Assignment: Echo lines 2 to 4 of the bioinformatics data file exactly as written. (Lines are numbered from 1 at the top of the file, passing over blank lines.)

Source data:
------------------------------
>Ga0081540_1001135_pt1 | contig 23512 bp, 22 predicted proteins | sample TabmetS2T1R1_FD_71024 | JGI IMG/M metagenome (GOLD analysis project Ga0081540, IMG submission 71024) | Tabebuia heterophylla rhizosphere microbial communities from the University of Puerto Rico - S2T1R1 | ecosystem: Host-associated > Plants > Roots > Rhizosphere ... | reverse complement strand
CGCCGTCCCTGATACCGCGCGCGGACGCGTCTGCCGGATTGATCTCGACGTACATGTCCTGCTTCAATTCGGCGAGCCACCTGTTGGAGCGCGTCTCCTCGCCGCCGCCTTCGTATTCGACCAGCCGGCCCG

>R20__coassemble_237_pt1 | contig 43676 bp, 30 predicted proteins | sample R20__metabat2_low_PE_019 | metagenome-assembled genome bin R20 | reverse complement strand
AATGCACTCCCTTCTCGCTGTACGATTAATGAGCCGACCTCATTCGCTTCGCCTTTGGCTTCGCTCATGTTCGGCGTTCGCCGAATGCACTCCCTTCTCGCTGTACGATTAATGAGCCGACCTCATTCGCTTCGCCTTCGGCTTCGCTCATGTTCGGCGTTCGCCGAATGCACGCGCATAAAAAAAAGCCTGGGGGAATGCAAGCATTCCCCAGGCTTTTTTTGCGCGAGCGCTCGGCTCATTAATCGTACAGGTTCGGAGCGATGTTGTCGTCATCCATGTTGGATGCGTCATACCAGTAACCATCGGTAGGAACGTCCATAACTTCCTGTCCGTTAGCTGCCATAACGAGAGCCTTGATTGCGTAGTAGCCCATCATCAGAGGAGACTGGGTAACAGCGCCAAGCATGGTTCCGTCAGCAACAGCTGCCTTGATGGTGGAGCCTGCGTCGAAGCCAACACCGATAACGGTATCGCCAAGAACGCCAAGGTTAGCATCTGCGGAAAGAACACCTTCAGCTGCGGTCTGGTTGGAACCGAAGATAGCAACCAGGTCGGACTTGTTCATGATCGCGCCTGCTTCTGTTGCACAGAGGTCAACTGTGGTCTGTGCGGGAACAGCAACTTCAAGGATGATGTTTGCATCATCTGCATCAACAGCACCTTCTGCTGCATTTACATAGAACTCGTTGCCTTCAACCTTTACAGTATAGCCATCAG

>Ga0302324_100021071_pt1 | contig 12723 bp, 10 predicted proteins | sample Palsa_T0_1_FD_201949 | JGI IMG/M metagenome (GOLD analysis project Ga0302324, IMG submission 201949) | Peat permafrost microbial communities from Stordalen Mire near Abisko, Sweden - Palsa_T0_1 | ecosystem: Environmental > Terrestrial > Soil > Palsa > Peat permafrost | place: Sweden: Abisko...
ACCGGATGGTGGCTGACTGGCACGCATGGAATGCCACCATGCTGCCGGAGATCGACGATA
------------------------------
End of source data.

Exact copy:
CGCCGTCCCTGATACCGCGCGCGGACGCGTCTGCCGGATTGATCTCGACGTACATGTCCTGCTTCAATTCGGCGAGCCACCTGTTGGAGCGCGTCTCCTCGCCGCCGCCTTCGTATTCGACCAGCCGGCCCG

>R20__coassemble_237_pt1 | contig 43676 bp, 30 predicted proteins | sample R20__metabat2_low_PE_019 | metagenome-assembled genome bin R20 | reverse complement strand
AATGCACTCCCTTCTCGCTGTACGATTAATGAGCCGACCTCATTCGCTTCGCCTTTGGCTTCGCTCATGTTCGGCGTTCGCCGAATGCACTCCCTTCTCGCTGTACGATTAATGAGCCGACCTCATTCGCTTCGCCTTCGGCTTCGCTCATGTTCGGCGTTCGCCGAATGCACGCGCATAAAAAAAAGCCTGGGGGAATGCAAGCATTCCCCAGGCTTTTTTTGCGCGAGCGCTCGGCTCATTAATCGTACAGGTTCGGAGCGATGTTGTCGTCATCCATGTTGGATGCGTCATACCAGTAACCATCGGTAGGAACGTCCATAACTTCCTGTCCGTTAGCTGCCATAACGAGAGCCTTGATTGCGTAGTAGCCCATCATCAGAGGAGACTGGGTAACAGCGCCAAGCATGGTTCCGTCAGCAACAGCTGCCTTGATGGTGGAGCCTGCGTCGAAGCCAACACCGATAACGGTATCGCCAAGAACGCCAAGGTTAGCATCTGCGGAAAGAACACCTTCAGCTGCGGTCTGGTTGGAACCGAAGATAGCAACCAGGTCGGACTTGTTCATGATCGCGCCTGCTTCTGTTGCACAGAGGTCAACTGTGGTCTGTGCGGGAACAGCAACTTCAAGGATGATGTTTGCATCATCTGCATCAACAGCACCTTCTGCTGCATTTACATAGAACTCGTTGCCTTCAACCTTTACAGTATAGCCATCAG